In my view, the most marginalised people are excluded from this discussion.
We find it interesting to report in full in the following pop-up2- The system is set up like this
- Lack of education, intolerance, lack of representation, stereotypes.
- Those in power and the wealthiest continuously create opportunities to maintain and grow their power and wealth
- I think the biggest cause is the goal of relentless economic growth, especially when we talk about real estate. There is a common approach to believe that land should generate income rather than allow people to live on it. This has to change radically if we are to combat inequality
- The wealthy generally have power and replicate inequalities through social systems
- Capitalism and patriarchal values
- Patriarchy. The power and influence of the wealthy who own the land, the means of production and information. Disorganised systems and corruption that do not allow a way out of inequalities, racism and xenophobia.
- Lack of public policies
- Lack of empathy to adopt good public policies
- Political ideologies and economic reasons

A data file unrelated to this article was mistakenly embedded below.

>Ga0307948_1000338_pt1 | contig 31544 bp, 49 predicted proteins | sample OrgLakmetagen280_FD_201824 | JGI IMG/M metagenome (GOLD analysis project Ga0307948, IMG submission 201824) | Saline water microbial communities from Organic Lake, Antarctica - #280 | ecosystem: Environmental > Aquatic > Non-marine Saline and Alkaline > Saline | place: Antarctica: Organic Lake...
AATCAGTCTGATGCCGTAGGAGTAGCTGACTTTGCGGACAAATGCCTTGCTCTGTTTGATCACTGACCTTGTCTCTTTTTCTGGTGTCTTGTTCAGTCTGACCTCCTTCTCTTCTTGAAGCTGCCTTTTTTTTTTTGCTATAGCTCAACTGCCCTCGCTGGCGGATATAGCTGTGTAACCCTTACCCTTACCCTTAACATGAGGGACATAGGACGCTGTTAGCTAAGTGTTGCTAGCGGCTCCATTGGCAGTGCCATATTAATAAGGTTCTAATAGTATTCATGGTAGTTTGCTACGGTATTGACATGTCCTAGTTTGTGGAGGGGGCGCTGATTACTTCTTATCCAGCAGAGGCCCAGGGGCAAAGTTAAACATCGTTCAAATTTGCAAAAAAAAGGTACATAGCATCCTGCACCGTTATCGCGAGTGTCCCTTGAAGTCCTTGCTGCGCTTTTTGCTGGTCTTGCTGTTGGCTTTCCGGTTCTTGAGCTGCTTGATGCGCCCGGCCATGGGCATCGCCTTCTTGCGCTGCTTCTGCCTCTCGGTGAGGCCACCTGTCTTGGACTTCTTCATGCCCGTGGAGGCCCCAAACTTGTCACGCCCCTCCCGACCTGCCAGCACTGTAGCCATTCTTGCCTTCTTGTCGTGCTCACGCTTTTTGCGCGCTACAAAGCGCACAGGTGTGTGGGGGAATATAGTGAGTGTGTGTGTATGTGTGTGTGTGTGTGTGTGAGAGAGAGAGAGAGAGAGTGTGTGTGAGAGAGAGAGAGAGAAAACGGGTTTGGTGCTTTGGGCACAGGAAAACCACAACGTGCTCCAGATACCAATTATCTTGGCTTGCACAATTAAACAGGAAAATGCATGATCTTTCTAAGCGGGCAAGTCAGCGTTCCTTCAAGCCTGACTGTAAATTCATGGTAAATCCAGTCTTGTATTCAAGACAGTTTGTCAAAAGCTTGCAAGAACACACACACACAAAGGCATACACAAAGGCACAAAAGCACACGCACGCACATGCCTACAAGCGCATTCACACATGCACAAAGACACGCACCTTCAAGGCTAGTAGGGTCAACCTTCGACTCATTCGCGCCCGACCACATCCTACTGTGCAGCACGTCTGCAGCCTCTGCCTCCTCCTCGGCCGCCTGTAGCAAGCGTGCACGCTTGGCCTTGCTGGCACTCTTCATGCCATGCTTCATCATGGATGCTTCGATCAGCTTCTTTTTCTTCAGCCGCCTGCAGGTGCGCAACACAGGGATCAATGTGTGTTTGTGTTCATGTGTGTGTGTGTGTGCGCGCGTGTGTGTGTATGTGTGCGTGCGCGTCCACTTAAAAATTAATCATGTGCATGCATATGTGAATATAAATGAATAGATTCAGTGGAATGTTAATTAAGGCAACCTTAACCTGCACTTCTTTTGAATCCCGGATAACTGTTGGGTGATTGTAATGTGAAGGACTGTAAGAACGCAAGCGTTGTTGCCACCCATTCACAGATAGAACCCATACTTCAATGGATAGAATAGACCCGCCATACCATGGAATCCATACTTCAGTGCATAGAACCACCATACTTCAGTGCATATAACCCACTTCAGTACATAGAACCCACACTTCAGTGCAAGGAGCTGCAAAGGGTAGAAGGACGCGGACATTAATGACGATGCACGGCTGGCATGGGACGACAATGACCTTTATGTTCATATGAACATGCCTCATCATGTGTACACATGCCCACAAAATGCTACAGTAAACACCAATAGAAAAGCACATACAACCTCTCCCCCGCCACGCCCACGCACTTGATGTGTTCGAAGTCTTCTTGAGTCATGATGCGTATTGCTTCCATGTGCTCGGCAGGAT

- Legacy of imperialism and colonialism, the answers to the question: "What do you think are the causes of inequality?".
Why are these answers interesting? Reading them one can already perceive the smells of different countries of the world, with their fumes thick with injustice but also with hope.
Structure of our lecture
We came to this Summer School feeling the urgency to show that the discipline of economics is not a flag, but has different analyses, methodologies, and above all, different interpretations of society. So we divided our lecture into three parts:
- Empirical confutations to myths about inequality
- Inequality and income distribution in the history of economic thought
- Centre-periphery inequality. An interdisciplinary approach
It’s the empirical evidence baby!